The Ultimate Guide to 'Game of Thrones' Filming Locations Around the World
HBO's Game of Thrones is lauded for its lush world-building, and the visually stunning way production designers (and, you know, wig experts) have brought George R.R. Martin's rich, complicated world to life. Game of Thrones is, after all, a study in mind-blowing landscapes: frigid wastelands and forests beyond the Wall, the amply-treed Kingsroad, turquoise waters across the Narrow Sea, and the sunny, medieval King’s Landing, to name a few.
While many of GOT’s recurring sets (like the Iron Throne) are filmed at Paint Hall studios in Belfast, the show shoots largely on-location, primarily in Northern Ireland and Iceland for scenes in the North, and Croatia and Spain for the South. Cast members who have scenes beyond the Wall have been known to film in freezing temperatures, often on lands buried in feet of snow.
With such an impressive roster of medieval cities and stunning islands on their shoot list, it should come as no surprise that a GOT location tour around Europe would make for an ideal vacation. For all you travel junkies out there, we’ve compiled the ultimate Game of Thrones travel guide to help inspire your next trip. (This may seem obvious, but there are light spoilers ahead.)
*Editor's Note: This post is dark and full of terrors … AKA it’s full of spoilers. So, if you’re not caught up on Game of Thrones, proceed with caution.
Daenarys and Khal Drogo’s Wedding
Way back in season one of Game of Thrones, fans saw a pre-dragon Daenarys marry the “blood of her blood” and “moon of her life” Khal Drogo. The wedding scene was filmed at the stunning Azure Window in Malta. It was a major tourist attraction both before and after the filming. Sadly, in 2017, the window collapsed in a storm.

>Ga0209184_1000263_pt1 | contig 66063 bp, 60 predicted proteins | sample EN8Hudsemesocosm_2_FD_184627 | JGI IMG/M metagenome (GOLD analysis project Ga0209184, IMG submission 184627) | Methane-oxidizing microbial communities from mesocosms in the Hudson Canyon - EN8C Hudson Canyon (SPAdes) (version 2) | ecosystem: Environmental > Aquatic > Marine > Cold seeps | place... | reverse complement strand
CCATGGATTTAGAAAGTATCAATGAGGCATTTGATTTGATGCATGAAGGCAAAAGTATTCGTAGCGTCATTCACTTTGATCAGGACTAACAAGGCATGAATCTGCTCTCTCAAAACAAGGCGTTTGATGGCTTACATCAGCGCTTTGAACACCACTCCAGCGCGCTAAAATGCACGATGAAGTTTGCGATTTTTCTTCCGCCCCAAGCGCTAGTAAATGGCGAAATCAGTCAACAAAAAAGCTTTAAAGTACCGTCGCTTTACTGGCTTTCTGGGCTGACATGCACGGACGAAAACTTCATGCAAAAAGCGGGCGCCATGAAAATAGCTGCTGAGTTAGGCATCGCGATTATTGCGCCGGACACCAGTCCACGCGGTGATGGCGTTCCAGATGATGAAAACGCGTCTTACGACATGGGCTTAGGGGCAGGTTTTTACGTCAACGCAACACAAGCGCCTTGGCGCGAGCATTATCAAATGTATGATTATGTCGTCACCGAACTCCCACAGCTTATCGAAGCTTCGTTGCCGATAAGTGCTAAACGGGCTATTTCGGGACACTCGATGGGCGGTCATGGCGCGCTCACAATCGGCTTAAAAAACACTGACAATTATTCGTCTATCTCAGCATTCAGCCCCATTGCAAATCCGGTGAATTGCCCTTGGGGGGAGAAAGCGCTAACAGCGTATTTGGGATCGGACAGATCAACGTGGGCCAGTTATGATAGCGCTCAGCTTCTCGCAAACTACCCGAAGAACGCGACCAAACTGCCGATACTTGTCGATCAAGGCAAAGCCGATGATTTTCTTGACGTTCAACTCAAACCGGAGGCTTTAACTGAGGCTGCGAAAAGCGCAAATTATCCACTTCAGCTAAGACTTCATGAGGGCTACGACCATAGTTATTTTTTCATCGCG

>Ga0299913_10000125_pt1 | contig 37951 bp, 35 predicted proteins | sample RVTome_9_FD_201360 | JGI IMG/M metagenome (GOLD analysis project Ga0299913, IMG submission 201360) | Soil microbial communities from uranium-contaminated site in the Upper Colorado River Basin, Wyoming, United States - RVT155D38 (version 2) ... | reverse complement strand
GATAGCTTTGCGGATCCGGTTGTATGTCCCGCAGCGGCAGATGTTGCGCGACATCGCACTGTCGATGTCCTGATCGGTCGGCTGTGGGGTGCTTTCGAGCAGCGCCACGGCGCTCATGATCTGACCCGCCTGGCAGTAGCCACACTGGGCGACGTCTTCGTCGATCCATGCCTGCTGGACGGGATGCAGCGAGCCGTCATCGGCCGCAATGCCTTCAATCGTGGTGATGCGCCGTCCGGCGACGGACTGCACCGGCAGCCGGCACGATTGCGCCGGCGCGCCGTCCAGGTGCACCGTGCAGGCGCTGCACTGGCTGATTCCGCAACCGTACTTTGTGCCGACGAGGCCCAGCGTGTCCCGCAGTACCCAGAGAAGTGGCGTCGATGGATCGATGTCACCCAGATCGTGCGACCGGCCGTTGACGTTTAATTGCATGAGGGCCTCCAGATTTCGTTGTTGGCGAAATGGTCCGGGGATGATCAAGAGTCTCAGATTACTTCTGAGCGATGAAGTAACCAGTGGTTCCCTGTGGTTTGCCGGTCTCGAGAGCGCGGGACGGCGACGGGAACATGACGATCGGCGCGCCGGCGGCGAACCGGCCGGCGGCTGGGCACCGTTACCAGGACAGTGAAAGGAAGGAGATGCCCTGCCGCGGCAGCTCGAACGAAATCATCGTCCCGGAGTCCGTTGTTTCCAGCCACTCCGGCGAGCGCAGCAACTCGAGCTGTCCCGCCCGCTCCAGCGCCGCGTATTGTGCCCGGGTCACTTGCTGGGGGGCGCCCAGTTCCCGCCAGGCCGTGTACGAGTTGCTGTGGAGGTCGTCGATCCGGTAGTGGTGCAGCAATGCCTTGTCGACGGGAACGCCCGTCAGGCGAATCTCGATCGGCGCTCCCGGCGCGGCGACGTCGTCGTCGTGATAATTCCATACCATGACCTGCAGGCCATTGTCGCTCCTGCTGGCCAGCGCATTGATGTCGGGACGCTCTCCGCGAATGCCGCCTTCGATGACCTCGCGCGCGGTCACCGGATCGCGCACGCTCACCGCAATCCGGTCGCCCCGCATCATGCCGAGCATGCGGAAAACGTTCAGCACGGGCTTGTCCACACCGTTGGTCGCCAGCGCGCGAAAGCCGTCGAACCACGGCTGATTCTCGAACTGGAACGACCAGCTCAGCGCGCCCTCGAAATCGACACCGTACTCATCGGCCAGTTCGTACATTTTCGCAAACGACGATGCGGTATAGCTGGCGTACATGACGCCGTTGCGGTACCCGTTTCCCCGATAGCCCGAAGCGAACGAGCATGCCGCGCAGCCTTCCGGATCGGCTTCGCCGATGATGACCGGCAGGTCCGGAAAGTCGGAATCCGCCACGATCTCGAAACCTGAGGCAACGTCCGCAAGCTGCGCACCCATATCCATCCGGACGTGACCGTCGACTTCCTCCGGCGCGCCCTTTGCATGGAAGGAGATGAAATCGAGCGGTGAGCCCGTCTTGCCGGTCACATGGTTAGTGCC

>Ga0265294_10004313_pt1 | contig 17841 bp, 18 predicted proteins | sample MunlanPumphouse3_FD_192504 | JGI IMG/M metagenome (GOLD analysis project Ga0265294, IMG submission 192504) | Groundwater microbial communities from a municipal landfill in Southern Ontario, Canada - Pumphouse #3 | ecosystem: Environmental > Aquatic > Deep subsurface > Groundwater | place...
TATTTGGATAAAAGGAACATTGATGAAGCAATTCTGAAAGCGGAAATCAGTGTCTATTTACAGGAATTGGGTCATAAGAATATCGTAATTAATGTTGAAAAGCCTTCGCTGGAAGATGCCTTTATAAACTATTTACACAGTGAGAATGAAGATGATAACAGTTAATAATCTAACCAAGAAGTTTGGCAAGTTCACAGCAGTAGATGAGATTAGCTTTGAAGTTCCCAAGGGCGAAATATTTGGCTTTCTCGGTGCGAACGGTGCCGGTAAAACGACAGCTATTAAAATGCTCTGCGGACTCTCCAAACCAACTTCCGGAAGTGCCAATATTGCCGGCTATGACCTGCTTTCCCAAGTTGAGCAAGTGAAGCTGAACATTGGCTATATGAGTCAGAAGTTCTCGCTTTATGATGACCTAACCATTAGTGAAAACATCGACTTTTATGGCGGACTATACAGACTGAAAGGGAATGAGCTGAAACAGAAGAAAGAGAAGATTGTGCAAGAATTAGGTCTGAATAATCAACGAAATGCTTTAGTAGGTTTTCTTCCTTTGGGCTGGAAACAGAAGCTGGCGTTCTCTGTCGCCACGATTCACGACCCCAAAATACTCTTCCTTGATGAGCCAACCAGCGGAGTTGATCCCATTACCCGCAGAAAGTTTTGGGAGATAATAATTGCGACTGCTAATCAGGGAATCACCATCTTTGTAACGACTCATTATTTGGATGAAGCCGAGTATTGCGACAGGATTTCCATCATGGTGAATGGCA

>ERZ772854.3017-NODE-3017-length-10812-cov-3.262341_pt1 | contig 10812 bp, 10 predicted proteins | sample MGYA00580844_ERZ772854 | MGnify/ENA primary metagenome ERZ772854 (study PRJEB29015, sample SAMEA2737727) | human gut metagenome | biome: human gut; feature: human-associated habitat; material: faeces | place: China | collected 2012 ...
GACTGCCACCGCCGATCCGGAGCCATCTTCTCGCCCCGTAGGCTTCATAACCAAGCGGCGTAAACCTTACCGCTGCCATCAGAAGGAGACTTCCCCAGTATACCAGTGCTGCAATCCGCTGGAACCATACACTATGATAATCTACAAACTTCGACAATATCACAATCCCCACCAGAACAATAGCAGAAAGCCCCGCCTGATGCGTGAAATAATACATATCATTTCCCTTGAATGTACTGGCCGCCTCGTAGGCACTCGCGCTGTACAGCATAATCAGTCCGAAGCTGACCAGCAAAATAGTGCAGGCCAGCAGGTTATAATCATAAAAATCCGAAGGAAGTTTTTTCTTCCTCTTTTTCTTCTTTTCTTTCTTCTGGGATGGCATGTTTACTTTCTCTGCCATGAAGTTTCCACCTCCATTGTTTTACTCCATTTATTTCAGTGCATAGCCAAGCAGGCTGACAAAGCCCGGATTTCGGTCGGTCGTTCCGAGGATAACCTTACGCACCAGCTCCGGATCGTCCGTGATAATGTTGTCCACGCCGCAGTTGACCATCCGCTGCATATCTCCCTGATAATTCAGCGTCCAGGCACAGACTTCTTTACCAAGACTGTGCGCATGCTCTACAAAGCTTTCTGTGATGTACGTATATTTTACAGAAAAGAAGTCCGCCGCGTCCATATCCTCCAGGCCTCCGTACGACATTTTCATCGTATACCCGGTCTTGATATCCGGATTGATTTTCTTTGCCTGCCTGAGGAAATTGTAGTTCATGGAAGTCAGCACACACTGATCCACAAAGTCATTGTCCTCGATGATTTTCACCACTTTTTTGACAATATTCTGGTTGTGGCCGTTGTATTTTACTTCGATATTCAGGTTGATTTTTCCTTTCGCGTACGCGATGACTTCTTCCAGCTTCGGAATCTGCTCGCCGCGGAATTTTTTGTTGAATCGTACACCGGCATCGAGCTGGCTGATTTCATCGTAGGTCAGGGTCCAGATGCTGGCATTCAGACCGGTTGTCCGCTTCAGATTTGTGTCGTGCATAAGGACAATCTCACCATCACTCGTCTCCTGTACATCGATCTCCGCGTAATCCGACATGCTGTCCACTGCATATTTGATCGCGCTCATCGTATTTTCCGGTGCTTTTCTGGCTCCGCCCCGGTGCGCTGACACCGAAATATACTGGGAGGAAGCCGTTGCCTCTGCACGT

The Iron Islands
The Iron Islands, home of the Greyjoys, is actually set at the Ballintoy Harbour in Northern Ireland. Though it’s a place Theon likely never wants to see again, you may want to visit to get a true taste of Ireland life.
The Scaffold of King's Landing
Perhaps the saddest location in all of Game of Thrones, Fort Manoel in Malta was used as the location where Ned Stark met his end on King Joffrey’s orders. Built in the 18th century, the fort remains on UNESCO’s tentitive world heritage list. But really, it should make the list from its GoT appearance alone.
Beyond the Wall
The scenes beyond the Wall have been filmed at various locations around Iceland, most notably the Myrdalsjokull glacier, the Hverfjall volcano, and the Vatnajökull glacier.
The Mountain Beyond the Wall
The Forests of Winterfell
Remember when the Stark boys found a litter of direwolf puppies in the forests of Winterfell? Filming of the scene took place in Tollymore Forest Park, in Northern Ireland. The forest was the first named state forest in Northern Island and remains open to visitors, campers, and hikers alike.
The Dothraki Sea
The Dothraki Sea — otherwise known as the Great Grass Sea — is actually the Glens of Antrim in Northern Ireland. Which, funny enough, means the Dothraki technically live nextdoor to the Starks.